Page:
Countdown to Infinite Crisis

Identity Crisis revealed some shocking, but entirely plausible, secrets of some top-name DC heroes, secrets which actually made sense of issues raised by past stories. The series cast shadows over DC history.

Countdown to Infinite Crisis, an expensively-produced but inexpensively-priced comic ($1.00 U.S. for 80 pages!) picks up from that story, and functions as a prologue to several comic series that will shake up the DC Universe further, a kind of Crisis on Infinite Earths for the 2000s.

General Information

Title: Countdown to Infinite Crisis #1-2
Writer: Geoff Johns, Greg Rucka, Judd Winnick
Artists: Rags Morales, Mike Blair et al.
Cover Art: Alex Ross and Jim Lee


The Blue Beetle stumbles upon a mysterious plot that affects the entire DC Universe and how we perceive it. A supposed ally of the Justice League has long been working against them. Meanwhile, Lex Luthor, affiliate to the plot, organizes a society of villains, and war breaks out in space and in some mystic realm.

High Point

Giving us a single, focal character for a multi-character “event comic,” and a rather human one, at that.

Low Point

The idea that the beloved Justice League International of the 80s was, to a large degree, ineffectual, and had been kept ineffectual, without their suspecting it. I didn’t mind the gloomy retcons of Identity Crisis but this seems to contradict the history in a way that, like Marvel’s Clone Saga, messes unfairly with a lot of fans’ memories.

The Scores

Originality: 2/6 A hero discovers a plot that will affect all aspects of a comic-book universe, and every character and title. A previous development suffers from the “reinterpretive” variety retcon (a retroactive change that affects how we perceive a past event, rather than an outright revision of events). A major character, though currently titleless, character dies, though the door conveniently remains open to bring in a new version (assuming they just don’t rewrite continuity once more). Someone we thought was good turns out to have been evil all along. A movement exists to eliminate superheroes, because they are an affront to the average person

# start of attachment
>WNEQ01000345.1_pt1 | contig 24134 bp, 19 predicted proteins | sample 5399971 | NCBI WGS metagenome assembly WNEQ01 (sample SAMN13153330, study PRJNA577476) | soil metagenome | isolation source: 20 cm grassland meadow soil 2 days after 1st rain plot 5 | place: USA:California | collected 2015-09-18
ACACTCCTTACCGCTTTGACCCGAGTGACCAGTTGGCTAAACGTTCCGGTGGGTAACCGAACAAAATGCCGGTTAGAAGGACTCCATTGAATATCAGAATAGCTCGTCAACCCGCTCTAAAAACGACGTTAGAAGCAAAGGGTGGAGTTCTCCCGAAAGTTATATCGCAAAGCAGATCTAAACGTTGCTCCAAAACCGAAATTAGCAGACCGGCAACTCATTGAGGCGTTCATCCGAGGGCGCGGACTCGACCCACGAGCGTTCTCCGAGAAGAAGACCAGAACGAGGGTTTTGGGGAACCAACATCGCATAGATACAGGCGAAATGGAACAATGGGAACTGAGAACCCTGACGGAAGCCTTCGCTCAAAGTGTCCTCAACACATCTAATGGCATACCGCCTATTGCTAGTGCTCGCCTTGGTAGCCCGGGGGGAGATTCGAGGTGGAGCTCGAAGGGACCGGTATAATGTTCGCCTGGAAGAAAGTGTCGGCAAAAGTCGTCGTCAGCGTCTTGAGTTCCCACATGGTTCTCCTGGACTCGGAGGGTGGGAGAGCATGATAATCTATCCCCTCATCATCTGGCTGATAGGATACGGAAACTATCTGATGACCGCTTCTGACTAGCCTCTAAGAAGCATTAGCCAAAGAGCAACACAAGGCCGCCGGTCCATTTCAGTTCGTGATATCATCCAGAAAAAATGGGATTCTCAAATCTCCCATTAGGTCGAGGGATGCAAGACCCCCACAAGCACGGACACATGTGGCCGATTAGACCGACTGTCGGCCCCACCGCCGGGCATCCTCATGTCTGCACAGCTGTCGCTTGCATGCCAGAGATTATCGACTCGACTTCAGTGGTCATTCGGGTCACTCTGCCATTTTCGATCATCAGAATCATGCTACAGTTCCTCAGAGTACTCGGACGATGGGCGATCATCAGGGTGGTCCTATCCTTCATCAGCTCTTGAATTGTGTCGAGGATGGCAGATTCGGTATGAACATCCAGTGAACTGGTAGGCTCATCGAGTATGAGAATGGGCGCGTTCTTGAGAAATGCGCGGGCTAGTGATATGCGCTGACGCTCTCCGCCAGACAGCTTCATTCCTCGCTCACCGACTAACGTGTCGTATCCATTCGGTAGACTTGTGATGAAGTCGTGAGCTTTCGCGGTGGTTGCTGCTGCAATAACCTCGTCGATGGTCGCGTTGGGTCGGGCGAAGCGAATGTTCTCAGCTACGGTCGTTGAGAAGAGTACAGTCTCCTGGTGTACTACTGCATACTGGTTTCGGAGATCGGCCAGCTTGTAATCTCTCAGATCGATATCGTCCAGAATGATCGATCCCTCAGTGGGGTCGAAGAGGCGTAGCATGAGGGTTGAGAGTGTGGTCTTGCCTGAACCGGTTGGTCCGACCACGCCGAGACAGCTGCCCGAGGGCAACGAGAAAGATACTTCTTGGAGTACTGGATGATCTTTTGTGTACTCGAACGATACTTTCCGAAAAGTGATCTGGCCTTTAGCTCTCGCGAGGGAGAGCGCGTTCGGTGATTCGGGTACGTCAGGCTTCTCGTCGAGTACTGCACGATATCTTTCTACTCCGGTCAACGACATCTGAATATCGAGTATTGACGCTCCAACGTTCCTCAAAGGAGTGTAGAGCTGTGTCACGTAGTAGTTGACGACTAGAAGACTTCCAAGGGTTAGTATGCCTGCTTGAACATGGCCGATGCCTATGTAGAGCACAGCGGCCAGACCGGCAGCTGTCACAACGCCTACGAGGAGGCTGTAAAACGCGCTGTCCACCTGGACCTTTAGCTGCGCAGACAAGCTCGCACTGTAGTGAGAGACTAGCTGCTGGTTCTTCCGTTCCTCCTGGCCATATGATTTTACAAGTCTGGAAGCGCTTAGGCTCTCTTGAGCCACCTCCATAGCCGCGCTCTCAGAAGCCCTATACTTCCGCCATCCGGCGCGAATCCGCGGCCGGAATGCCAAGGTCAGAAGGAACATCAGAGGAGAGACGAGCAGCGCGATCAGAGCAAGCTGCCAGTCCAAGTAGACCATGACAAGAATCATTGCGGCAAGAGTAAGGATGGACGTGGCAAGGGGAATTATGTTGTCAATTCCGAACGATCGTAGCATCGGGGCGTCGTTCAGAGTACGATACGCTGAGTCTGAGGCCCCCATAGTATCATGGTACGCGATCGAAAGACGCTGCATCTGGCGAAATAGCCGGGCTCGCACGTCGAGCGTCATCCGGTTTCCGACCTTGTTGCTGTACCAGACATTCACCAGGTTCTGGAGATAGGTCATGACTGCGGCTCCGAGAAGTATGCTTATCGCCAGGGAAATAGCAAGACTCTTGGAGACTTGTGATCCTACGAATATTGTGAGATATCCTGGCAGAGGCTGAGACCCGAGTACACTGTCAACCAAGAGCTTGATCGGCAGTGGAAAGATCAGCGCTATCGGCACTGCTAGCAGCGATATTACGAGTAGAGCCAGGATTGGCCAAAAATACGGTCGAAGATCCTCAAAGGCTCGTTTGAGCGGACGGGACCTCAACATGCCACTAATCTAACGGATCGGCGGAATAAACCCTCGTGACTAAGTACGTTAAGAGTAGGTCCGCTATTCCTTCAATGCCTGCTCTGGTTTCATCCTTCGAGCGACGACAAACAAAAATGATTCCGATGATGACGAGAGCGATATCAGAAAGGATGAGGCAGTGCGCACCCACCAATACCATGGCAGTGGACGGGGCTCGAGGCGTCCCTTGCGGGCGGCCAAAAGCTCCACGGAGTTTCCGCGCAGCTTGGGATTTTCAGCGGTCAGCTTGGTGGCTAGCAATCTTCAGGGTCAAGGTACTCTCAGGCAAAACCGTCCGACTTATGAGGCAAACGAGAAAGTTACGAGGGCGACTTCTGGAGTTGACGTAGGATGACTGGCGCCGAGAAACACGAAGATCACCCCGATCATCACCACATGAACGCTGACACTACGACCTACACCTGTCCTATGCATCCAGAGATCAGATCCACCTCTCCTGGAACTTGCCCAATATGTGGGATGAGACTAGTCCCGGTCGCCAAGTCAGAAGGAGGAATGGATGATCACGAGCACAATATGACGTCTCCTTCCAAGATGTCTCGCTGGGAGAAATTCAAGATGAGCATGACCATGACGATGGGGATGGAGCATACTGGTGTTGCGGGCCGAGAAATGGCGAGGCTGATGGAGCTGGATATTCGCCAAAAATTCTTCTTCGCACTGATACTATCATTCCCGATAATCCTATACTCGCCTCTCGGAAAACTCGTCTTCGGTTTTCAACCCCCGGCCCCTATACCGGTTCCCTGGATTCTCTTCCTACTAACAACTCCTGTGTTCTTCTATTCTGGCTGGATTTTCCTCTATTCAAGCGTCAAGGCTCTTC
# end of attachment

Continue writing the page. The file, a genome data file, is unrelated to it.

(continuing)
A comic book receives much promotion because it actually exists to promote other comic-books.

Artwork: 5/6 The artwork is well-done, if standard, comicbook fare.

Story: 4/6.

Characterization: 4/6 Did the League really see Blue Beetle as this much of a loser? Still there’s some interesting characterizations of major DC figures.

Emotional response: 4/6 It’s become much harder to take “universe-shattering event comics” seriously. Yeah, so they kill the Blue Beetle. So what? The formerly deceased Hal Jordan Green Lantern recently made a comeback, and appears in this comic. They offed Captain Atom recently, but his status remains uncertain (for one thing, he appeared, without explanation, in Identity Crisis). Superman died, but we knew that was a gimmick from the get-go. Robin died, but it wasn’t the original, and he was replaced. Continuity shakeups happen more quickly than I can track them.

And, while the secret to the mystery makes more sense than the killer in Identity Crisis, it’s been used and overused since the 1980s. I think we can safely say it has become a cliche. While it has a certain logic to it, we need more than this comic gives us to make that premise worth reading once more.

Flow 4/6 Multi-character “event” comics often suffer from choppiness. This one benefits by focussing on one DC hero, and it handles the timeshifts fairly well.

Overall: 4/6 It’s well-produced, but it is only a prologue.

In total, Countdown to Infinite Crisis receives a score of 27/42.

Additional Comments

1. DC made a huge deal about the re-introduction of the Kryptonian Supergirl in Superman/Batman. When will they start featuring her?

2. In addition to affecting numerous DC titles, this cheaply-priced comic introduces several regularly-priced series, including Days of Vengeance (involving DC’s magic heroes), The OMAC Project, Villains United, and The Rann-Thanagar War.

3. Elsewhere, another reviewer examines this comic and the two opposing trends currently at work in DC, the neo-Silver Age and dark revisionism.

4. The current approach to Luthor keeps him an outlaw criminal(necessarily, in the wake of Superman/Batman #5), but he’s back in the executive suit, instead of the purple-and-green battle armour.

5. The head villain behind the plot, it must be noted, manages several Evil Overlord cliches, including the minions with hard-to-see-through masks and the need to explain his plot to a hero before killing him.